Further, Federer will not have to face three other men who have beaten him at SW19 as Nadal is out, Milos Raonic, who surprised Federer in the 2016 semifinals withdrew and Kevin Anderson, who upset Federer in the 2018 quarters, could play Djokovic in round two.

Since undergoing a pair of right knee surgeries in 2020, Federer has been limited to just eight matches this season and will arrive at SW19 with just two grass-court matches since he reached the 2019 Wimbledon final.

In the past, the lawns have been revitalizing for Federer, who is playing for a record-extending 13th final and 21st Grand Slam crown.

The sixth-seeded Swiss, who carries a 6-0 lifetime record against Adrian Mannarino into their opener, should have time to try to find his form as his first potential seeded opponent is tricky British lefty Cameron Norrie in round three. If seeds hold true to form, Federer would face 11th-seeded Pablo Carreno Busta in the round of 16 followed by a quarterfinal vs. second-ranked Russian Daniil Medvedev with the winner advancing to a possible semifinal vs. fourth-seeded Alexander Zverev.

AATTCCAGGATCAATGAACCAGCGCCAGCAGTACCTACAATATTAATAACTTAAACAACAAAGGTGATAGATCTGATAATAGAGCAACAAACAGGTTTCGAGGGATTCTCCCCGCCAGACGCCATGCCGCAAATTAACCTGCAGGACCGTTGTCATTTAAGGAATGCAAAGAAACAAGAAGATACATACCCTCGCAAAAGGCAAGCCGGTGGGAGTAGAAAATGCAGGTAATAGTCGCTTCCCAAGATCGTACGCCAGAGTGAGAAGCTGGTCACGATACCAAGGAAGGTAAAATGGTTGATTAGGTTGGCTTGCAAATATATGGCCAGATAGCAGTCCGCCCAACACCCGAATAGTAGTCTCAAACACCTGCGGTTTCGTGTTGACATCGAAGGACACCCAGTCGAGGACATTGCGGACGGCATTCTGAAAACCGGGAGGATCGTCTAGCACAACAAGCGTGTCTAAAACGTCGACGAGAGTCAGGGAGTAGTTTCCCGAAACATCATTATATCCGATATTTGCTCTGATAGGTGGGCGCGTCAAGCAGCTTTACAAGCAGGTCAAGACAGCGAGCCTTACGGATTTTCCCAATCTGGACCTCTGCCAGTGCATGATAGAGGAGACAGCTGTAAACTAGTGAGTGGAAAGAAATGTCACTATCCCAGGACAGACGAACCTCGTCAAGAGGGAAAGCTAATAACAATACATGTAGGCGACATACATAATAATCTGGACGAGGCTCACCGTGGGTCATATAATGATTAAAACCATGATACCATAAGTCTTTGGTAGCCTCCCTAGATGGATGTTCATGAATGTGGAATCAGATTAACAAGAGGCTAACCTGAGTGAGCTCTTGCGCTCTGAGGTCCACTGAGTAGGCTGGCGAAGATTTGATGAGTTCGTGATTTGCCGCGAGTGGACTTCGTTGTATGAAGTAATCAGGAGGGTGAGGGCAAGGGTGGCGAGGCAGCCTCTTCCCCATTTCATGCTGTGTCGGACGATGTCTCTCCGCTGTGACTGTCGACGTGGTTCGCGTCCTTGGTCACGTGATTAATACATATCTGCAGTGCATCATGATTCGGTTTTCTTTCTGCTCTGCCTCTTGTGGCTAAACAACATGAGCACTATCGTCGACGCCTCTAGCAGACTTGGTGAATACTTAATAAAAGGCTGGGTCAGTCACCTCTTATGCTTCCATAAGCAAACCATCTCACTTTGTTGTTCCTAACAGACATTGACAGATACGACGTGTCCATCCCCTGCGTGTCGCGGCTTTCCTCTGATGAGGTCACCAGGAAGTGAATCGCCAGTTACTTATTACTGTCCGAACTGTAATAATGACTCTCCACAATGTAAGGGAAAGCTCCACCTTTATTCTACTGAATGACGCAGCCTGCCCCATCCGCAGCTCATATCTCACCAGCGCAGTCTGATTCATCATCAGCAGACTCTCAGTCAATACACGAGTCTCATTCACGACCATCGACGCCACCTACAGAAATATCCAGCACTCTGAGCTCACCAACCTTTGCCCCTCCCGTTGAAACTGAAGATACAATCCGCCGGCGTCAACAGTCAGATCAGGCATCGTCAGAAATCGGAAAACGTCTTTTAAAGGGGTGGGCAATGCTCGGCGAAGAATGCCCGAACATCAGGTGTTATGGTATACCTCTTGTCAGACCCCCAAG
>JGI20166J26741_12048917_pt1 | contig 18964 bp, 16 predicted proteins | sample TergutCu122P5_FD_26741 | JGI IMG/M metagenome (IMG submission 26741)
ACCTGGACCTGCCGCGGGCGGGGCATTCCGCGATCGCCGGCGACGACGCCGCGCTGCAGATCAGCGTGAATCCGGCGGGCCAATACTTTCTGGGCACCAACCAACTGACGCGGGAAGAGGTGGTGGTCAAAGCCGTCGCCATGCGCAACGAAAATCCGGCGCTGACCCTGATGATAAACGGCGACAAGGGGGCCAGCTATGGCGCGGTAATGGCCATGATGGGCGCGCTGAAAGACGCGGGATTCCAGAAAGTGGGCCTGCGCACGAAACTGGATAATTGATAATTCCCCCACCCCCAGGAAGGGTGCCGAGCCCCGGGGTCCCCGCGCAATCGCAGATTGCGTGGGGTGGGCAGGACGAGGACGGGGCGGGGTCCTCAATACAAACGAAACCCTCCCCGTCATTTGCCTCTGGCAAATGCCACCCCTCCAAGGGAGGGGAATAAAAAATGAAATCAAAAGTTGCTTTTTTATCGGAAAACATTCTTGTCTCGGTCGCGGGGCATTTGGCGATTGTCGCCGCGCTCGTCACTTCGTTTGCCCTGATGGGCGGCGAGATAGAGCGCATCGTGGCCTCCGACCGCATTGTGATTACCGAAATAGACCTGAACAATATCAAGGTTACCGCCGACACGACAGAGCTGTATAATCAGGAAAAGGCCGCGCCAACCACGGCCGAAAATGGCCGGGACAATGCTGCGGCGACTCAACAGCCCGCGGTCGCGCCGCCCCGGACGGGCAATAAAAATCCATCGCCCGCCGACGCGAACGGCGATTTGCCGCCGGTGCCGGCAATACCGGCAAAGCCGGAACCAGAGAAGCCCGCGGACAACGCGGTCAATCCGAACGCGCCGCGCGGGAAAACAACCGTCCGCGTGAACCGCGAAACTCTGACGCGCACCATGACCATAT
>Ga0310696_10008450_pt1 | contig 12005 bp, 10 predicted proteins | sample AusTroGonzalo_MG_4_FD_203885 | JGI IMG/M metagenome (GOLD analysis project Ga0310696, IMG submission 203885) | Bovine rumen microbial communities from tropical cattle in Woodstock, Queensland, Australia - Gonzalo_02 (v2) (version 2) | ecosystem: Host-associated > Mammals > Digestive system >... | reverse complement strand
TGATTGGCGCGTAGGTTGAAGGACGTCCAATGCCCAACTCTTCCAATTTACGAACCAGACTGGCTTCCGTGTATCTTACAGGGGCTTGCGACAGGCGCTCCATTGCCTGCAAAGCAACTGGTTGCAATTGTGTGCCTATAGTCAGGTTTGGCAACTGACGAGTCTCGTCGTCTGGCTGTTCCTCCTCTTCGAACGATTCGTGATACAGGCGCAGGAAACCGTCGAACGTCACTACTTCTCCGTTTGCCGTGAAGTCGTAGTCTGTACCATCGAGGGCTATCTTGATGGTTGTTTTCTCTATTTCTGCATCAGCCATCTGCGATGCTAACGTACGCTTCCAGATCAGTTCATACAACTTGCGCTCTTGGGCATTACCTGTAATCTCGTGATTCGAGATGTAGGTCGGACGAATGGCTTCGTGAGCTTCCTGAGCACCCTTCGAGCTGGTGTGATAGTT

Though Federer looked frustrated and out of sorts in the final set of his Halle loss to Felix Auger-Aliassime, former Wimbledon champion and ESPN analyst John McEnroe believes Federer will make a second-week run at Wimbledon.

"I don't think he's worried about he lost second round in Halle as long as he's feeling good," McEnroe said. "The bottom line is, it's no question that Roger's best chance is here.

"I believe he's out of a handful of guys. Obviously Novak is a huge favorite. After that you would put him in the mix of the next five, six guys in my book still to make a run."

At the 2019 Wimbledon, a fearless Federer moved forward with conviction conquering archrival Rafael Nadal, 7-6 (3), 1-6, 6-3, 6-4, soaring into his record-extending 12th Wimbledon final before bowing to Djokovic in the first fifth-set tiebreaker in Wimbledon men's finals history.

Top Contenders Not Named Djokovic or Federer